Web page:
The announcement that Florida's presidential primary would be January 31, 2012 brought cheers from some, jeers from others, and profanities from certain blogger friends of mine:
Seminole County Supervisor of Elections Mike Ertel was his usual efficient self, and sent out an email just a few hours after the official announcement letting Seminole County voters know when and where early voting would take place. (FYI, I checked with the Orange County Supervisor Bill Cowles' office today. They are meeting on Monday to finalize their plans for the presidential primary, and will let me know.)
While there has definitely been a lot of grumbling, Florida's rogue move has led some to designate us as the "new presidential kingmaker," and the St. Petersburg Times announced they would co-sponsor, along with NBC News, the National Journal, and the Florida Council of 100, another debate in Florida on January 30th.
CNN and RPOF will also sponsor a January debate in Florida (exact date to be determined soon).
On Wednesday, I posted a link to my post about the primary date debate on the Facebook wall for Speaker Dean Cannon, who is also my State Representative. Cannon replied today with this thoughtful response:
Sarah, I did read Chairman Senft's letter, have carefully considered all the potential impacts, and believe that selecting Jan 31 IS the best way to maximize Florida's "main street" voters' voices in selecting our nominee. I've made extensive comments (as have others) publicly explaining the reasons for this and won't repeat them all here, but i'll describe what happened in 2008 as the best proof that the threats of calamity in Paul's letter are unfounded. In 2008, Iowa went Jan 3, NH went Jan 8, MI on Jan 15, NV and SC on Jan19, Florida went Jan 29, and FL had huge, arguably decisive influence. Twenty six states then held their primaries the next week on Feb 5--the "super Tuesday"--and it was over. It would diminish FL voters' influence to wait til late Feb or into March, and my duty is to maximize Floridians' influence first, and be concerned with hotels and convention seating charts second.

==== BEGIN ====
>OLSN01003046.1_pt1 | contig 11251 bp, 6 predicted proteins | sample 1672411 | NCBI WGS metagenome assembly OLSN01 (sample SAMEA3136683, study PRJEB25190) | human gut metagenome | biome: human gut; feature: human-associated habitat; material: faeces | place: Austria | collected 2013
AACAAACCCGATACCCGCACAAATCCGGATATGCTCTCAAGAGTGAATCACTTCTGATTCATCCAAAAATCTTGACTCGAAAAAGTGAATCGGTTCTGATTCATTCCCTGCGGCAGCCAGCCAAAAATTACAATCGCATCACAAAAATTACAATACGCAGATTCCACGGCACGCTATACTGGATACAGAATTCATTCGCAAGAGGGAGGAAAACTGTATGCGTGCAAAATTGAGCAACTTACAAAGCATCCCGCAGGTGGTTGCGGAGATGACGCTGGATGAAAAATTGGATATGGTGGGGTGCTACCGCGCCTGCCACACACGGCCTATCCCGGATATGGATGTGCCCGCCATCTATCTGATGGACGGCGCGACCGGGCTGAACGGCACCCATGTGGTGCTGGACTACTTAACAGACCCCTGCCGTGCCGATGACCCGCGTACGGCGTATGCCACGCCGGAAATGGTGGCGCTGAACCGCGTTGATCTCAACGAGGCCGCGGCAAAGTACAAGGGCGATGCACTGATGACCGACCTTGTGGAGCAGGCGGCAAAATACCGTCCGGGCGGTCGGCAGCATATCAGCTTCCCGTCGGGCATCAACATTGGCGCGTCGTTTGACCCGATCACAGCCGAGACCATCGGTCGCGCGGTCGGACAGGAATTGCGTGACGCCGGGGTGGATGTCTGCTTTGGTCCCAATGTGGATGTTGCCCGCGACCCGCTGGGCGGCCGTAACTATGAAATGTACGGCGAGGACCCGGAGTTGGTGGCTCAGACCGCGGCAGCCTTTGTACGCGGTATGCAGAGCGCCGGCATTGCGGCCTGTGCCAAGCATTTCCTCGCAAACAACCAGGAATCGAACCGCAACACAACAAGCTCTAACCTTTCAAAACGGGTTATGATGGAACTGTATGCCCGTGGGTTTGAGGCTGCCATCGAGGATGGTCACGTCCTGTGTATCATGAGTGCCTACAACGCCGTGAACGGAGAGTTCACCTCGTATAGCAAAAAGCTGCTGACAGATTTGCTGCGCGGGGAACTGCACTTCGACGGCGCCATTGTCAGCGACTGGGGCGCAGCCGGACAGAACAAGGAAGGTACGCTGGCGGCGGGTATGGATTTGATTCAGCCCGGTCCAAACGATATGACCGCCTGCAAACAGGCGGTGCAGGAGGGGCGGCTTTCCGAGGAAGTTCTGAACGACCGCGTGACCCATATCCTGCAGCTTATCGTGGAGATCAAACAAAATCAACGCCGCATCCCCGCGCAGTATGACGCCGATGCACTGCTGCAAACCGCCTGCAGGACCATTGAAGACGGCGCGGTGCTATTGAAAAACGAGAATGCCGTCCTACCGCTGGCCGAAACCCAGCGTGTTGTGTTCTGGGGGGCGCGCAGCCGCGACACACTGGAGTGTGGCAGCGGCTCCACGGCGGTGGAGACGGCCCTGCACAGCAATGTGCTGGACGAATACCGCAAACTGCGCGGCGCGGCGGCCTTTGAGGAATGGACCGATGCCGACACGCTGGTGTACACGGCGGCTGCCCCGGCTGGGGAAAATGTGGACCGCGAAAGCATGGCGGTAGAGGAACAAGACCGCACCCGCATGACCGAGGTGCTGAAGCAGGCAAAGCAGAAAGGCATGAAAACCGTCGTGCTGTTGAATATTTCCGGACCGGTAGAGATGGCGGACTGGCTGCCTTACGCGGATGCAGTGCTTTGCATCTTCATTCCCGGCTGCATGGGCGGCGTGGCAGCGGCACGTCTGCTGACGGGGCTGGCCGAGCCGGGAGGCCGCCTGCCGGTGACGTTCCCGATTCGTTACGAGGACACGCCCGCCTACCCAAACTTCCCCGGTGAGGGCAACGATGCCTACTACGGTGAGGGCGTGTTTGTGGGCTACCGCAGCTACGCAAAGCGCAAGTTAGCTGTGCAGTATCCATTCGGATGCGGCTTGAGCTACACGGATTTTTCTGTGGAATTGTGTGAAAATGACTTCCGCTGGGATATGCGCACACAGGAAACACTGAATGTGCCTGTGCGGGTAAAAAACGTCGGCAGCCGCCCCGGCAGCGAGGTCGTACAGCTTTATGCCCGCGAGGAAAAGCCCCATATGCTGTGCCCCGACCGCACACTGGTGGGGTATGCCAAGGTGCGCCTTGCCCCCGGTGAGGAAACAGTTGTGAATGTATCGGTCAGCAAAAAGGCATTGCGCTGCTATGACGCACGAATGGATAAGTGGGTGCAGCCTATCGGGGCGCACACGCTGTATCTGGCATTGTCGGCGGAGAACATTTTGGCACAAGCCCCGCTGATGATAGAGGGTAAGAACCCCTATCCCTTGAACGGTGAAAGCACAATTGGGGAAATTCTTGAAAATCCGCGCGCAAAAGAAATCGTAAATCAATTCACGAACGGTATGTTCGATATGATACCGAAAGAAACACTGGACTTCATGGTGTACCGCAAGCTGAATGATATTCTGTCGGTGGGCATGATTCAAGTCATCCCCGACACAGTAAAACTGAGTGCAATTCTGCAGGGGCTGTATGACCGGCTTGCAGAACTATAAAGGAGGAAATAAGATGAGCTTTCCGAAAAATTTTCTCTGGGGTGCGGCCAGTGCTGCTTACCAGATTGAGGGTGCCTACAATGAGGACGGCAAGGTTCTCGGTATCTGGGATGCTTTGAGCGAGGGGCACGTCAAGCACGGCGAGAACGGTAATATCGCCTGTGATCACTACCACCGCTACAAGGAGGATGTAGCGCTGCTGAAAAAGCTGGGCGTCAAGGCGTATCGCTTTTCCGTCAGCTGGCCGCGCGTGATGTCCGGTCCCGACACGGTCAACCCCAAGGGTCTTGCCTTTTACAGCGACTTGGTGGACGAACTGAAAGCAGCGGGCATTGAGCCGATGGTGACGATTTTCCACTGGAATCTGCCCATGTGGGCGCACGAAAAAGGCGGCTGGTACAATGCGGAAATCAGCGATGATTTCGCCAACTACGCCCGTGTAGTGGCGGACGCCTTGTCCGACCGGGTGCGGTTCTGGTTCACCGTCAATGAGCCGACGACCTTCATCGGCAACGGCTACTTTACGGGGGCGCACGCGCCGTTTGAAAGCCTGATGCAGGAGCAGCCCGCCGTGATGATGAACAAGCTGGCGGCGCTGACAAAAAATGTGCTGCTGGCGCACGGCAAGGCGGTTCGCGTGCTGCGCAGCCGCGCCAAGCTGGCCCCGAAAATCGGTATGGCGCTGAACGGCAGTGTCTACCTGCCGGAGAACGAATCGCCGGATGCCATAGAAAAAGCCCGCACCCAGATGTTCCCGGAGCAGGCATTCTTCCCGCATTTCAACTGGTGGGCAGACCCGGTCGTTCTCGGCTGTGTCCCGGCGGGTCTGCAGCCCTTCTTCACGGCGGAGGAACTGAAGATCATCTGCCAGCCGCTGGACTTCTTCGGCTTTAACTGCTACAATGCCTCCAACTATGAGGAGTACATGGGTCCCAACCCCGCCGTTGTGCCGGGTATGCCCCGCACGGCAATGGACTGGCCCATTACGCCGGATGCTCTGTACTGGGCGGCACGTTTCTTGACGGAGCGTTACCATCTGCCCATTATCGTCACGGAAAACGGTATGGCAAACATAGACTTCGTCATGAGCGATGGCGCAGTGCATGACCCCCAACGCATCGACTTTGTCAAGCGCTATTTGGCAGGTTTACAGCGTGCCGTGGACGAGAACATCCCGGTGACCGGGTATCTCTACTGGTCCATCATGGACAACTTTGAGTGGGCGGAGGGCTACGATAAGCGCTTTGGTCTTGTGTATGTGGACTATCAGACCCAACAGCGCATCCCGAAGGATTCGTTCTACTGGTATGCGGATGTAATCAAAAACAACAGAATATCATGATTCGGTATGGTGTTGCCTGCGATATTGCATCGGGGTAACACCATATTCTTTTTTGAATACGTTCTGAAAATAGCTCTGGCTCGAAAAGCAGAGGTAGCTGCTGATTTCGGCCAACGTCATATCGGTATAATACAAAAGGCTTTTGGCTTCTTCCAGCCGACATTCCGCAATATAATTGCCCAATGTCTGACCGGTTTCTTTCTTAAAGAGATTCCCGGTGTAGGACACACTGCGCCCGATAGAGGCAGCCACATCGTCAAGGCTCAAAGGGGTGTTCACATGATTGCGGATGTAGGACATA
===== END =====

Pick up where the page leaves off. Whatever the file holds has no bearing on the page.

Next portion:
[Can I just take a moment and mention that I think it's very cool that I can communicate with the Speaker of the Florida House on Facebook and get a response? I think it is a wonderful thing, the way this technology gives us greater access to our elected officials...at least the ones who are smart enough to use it!]
Here's the official consequences for Florida from the RNC for moving our primary earlier, from the St. Petersburg Times:
St. Petersburg Times | The Buzz Blog | RNC tells Florida: You will lose half delegates but that's only penalty
Three senior officials with the Republican National Committee spoke on background to reporters Friday about the 2012 primary calendar in light of Florida's decision to upset the apple cart. Here are some take aways:
* Florida will definitely lose half its delegates. RNC officials are firm about that. There will be no waiver or negotiations. As to whether the penalized states will be able to get floor passes for all delegates, as in 2008, RNC officials didn't know.
* Florida will only be punished once. After it loses its delegates, it won't lose anything more. (The Republican Party of Florida submitted rules on Friday to the RNC that would divide up most of the state's delegates -- estimated to be about 49 now -- to candidates based on the vote in each congressional district, with a small number going to at-large candidates, RNC spokesman Brian Hughes told the Times/Herald.)
* The decision by Florida, Arizona and Michigan to move up their primary dates will now force three of the traditionally early primary states to face penalties if it sets off a chain reaction of switches, as expected. New Hampshire, South Carolina and Nevada will also lose half their delegates if they move their primaries before Feb. 1. Iowa will not be punished because its does not bind its delegates to the caucus results.
*The convention will definitely remain in Tampa.